Gene Baur: That’s absolutely the case. We’re all human, we’re all vulnerable, we will all die. How our bodies perform and how our lives play out is very much affected by what we put into our bodies and if we’re putting in toxins, if we’re putting in animal foods that our bodies can not properly digest, if we’re putting in foods that are laced with antibiotic resistant bacteria and various other pathogens, then we’re only going to have negative impacts. So eating healthy foods that are clean, that allows our body to function at the best level they can is going to across the board strengthen our immune system so that when we do have various challenges that our bodies are best equipped to fight those off. We’re human beings and we all have various issues that we deal with and at the end of the day all of our bodies are going to end up going back into the earth. But while we’re here, while we’re breathing, while we’re alive, we want to thrive and live as well as possible. At least, that’s the way I look at it.

Caryn Hartglass: And being nice to everyone around us, everyone and everything. Let’s talk about Farm Sanctuary and where you are today. You’re in D.C. and I know Farm Sanctuary has become more involved in dialogue with our government.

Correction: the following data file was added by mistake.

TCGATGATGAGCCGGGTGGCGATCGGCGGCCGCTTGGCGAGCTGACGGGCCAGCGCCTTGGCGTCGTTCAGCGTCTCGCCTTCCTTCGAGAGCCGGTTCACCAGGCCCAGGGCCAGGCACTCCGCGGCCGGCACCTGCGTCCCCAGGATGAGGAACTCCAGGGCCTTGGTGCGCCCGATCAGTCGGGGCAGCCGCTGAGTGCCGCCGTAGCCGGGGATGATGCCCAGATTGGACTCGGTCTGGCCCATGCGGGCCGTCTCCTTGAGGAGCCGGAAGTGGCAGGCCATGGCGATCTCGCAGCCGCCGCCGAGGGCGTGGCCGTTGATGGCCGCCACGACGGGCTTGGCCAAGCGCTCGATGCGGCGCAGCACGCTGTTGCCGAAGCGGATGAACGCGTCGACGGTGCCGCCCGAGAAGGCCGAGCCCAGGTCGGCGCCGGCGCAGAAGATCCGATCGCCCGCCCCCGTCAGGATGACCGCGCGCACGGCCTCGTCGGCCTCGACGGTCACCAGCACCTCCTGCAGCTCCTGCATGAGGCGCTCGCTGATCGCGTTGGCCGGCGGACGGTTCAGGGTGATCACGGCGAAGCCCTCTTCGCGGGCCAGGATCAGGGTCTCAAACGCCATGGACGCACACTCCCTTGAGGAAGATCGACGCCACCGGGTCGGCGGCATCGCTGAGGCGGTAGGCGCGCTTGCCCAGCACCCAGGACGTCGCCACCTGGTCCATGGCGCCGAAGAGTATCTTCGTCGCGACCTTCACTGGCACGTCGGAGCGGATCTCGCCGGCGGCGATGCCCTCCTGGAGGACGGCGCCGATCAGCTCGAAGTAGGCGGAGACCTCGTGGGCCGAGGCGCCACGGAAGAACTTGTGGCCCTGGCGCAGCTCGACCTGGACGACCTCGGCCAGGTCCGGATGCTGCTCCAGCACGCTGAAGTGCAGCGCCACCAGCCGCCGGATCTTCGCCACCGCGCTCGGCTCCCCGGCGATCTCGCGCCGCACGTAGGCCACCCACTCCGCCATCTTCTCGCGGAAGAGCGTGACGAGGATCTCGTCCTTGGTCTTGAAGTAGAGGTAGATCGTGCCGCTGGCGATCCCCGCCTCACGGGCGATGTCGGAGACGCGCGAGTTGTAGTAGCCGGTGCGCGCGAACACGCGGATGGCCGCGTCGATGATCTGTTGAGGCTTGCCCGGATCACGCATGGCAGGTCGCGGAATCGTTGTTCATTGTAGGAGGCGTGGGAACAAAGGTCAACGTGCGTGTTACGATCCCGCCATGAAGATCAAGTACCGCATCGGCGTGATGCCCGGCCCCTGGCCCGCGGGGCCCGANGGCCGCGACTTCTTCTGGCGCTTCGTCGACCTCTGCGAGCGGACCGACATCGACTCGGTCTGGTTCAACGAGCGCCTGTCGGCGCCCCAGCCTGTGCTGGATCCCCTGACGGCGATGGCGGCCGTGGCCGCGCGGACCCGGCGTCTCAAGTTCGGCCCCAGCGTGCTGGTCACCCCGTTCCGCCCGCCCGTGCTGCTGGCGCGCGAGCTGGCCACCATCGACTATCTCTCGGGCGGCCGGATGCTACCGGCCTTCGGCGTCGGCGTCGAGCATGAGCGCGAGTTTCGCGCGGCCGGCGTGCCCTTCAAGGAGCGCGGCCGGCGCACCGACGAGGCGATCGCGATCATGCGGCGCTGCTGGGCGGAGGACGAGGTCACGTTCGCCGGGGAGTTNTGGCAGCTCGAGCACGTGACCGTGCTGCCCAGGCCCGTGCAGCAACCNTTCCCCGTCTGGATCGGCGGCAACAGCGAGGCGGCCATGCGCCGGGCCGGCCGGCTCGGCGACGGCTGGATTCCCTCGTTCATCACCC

Gene Baur: We have for a long time tried to pass legislation to ban some of the worst cruelty that happens on factory farms and we’re so involved in that process. We’ve worked on state laws, we’ve worked in federal laws but whenever you’re working legislation, frankly, you’re going to get fairly modest improvements. So keep doing that, we think it’s important, it’s important to be involved in the process and for citizens to be involved in the process as well. We also do a lot to educate people about the fact that we can live and be healthy eating plant foods and not eating animal foods. We educate people about the benefits of plant based eating and we have three sanctuaries where we take care of farm animals that have been rescued from horrible abuse situations. In some cases we’ve found living animals on farmland in trashcans or discarded on piles of dead animals. So we rescue those animals and take care of them in our sanctuaries. One in upstate New York, one in northern California and one in Los Angeles California. These sanctuaries are places where the animals are our friends, not our food. People can come visit and connect with cows, pigs, turkeys, chickens, sheep, and goats, and recognize them as living, feeling creatures. At Farm Sanctuary the animals are seen very much as other people see their cats and dogs. If they’re sick we get the veterinarian out to look at them. They get to live out their lives, they get to enjoy their lives and it’s a beautiful place. It’s a sanctuary for animals and a sanctuary for people. We model a different kind of relationship with these animals, one that is based on compassion as opposed to the model you see on factory farms which is the callous disregard to the animals’ basic welfare. On factory farms you see a commodity, at Farm Sanctuary these animals are companions. Most people, when they look at those two different worlds, would rather live in a world where the animals are our friends rather than where the animals are being abused.